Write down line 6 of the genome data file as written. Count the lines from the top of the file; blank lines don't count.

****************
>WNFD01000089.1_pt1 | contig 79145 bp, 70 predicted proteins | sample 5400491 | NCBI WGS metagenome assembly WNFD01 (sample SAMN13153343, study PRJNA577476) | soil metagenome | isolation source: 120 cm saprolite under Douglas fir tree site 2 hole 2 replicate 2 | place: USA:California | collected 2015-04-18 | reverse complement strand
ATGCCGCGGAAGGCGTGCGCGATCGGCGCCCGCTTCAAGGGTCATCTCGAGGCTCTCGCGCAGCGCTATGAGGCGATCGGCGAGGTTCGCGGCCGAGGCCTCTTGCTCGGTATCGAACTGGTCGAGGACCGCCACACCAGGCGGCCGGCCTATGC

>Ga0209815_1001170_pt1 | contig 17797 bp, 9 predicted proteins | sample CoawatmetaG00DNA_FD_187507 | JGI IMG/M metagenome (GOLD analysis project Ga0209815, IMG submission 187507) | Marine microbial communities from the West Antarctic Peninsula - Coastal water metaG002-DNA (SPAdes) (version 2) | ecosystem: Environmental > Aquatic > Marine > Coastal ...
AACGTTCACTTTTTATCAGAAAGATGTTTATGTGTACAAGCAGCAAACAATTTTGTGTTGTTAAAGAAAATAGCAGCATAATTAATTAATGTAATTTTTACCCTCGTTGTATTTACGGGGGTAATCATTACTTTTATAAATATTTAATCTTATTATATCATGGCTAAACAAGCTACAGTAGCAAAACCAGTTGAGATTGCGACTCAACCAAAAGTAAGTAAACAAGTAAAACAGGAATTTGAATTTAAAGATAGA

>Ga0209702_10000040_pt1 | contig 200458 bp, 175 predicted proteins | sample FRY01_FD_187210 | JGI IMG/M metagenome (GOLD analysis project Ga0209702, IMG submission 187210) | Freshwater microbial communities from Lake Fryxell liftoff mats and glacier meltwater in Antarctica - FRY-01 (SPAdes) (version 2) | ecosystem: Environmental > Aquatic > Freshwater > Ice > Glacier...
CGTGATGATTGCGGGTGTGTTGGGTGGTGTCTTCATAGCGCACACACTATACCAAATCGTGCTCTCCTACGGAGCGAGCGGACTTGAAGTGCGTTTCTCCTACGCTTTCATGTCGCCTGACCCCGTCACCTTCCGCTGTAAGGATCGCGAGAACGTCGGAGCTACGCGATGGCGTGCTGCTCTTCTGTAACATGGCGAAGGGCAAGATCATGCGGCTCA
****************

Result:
CGTGATGATTGCGGGTGTGTTGGGTGGTGTCTTCATAGCGCACACACTATACCAAATCGTGCTCTCCTACGGAGCGAGCGGACTTGAAGTGCGTTTCTCCTACGCTTTCATGTCGCCTGACCCCGTCACCTTCCGCTGTAAGGATCGCGAGAACGTCGGAGCTACGCGATGGCGTGCTGCTCTTCTGTAACATGGCGAAGGGCAAGATCATGCGGCTCA